(Closed) Thank you for friend whose dad died…

posted 6 years ago in Etiquette
Post # 2
Member
2661 posts
Sugar bee
  • Wedding: July 2015

Don’t mix the two occasions! Send her the thank you card but maybe hold off posting it for a few weeks?

But most importantly you need to send her a condolence card.

Post # 3
Member
47419 posts
Honey Beekeeper
  • Wedding: November 1999

View original reply
llevinso:  I would send two separate notes- one a than-you card, the other a lovely hand written note of condolence on the loss of her father. If you knew him personally, include a memory of an experience with him. There are lots of websites with suggesions.

Post # 6
Member
1024 posts
Bumble bee

I would hold off on the thank you card and possibly not send on at all because it happened on the same day you would be thanking her for. I’d be there for her in this hard time, go to the services, and down the track if the wedding shower comes up in conversation I would verbally thank her for the gift. I don’t know, it would feel weird sending a thankyou for something that happened on the day he passed away. She may even mention it to you when she sees you then you could say “thankyou so much for the gift, I havent been able to stop thinking about what you must be going through, I feel so terrible…” or something like that so the focus is more on what she delaing with?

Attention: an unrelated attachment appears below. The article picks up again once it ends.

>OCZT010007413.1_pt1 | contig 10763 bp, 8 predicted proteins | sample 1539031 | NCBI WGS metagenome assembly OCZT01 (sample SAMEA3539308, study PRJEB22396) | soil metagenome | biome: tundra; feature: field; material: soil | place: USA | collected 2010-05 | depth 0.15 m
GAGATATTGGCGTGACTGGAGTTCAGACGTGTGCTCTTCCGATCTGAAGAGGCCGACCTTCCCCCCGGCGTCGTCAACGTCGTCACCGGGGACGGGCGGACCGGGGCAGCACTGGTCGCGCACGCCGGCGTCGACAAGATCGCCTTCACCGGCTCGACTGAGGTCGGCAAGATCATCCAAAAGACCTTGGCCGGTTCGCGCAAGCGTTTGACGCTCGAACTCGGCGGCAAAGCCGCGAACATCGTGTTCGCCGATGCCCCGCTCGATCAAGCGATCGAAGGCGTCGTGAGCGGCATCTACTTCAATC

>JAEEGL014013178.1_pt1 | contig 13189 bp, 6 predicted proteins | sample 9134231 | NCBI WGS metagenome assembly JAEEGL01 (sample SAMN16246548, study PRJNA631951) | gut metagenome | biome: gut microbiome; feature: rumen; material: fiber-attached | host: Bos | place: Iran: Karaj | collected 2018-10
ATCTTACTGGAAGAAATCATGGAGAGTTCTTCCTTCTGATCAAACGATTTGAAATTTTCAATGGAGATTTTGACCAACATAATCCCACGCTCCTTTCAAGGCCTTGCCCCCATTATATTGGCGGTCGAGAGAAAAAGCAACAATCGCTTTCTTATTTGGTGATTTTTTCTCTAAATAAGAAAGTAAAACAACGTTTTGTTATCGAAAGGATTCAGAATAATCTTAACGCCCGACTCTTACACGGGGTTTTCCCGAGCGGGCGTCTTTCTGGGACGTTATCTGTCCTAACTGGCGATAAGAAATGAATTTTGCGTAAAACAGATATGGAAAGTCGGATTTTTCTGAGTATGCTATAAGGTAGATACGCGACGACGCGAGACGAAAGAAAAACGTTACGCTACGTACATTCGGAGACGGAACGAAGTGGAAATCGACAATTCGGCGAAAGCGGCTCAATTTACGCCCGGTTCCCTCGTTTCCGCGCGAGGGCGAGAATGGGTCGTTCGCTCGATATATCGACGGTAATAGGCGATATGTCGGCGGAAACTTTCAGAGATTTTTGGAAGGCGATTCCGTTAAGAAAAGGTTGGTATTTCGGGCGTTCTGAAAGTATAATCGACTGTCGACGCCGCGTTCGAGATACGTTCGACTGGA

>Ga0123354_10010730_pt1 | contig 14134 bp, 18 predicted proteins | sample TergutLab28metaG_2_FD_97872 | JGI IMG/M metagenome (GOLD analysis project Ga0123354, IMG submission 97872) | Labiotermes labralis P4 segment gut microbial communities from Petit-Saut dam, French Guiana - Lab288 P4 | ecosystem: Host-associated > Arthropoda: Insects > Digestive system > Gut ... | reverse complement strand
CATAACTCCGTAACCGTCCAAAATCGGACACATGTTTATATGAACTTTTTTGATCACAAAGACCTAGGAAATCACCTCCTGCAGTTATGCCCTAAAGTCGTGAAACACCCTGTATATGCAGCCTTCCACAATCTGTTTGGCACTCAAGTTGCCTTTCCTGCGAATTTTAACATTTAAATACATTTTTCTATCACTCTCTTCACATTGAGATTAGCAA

Post # 7
Member
47419 posts
Honey Beekeeper
  • Wedding: November 1999

 

View original reply
llevinso:  The problem with not sending the thank-you card now, is that a lot of people are so uncomfortable with death that they avoid someone who has had a recent loss. Your friend may perceive you to be one of those people.

A thank-you card can be a simple note. It doesn’t have to be upbeat per se. Thanks for the item. We look forward to using it. I am grateful both for the gift and your attendance at the shower.

 

Post # 8
Member
218 posts
Helper bee

Send her a condolence card right away. Wait a day or two, and then compose a thank you that mentions how much you appreciated her thoughtful gift, and let her know that you were so sorry for the sad circumstances of that day, that you were thinking of her. You don’t have to dwell on what happened that day, but ignoring it entirely would be unnatural. Maybe put a positive spin on it by closing it with a reference to looking forward to sharing a happy time together in the near future (your wedding).

You are right that a completely upbeat thank you would be strange in this circumstance. You have good instincts, so trust your gut, and just try to be sensitive in your wording. One of my oldest friends ended up attending a grandparent’s funeral instead of my wedding, so I was faced with a similar circumstance when it came time to write a thank-you. 

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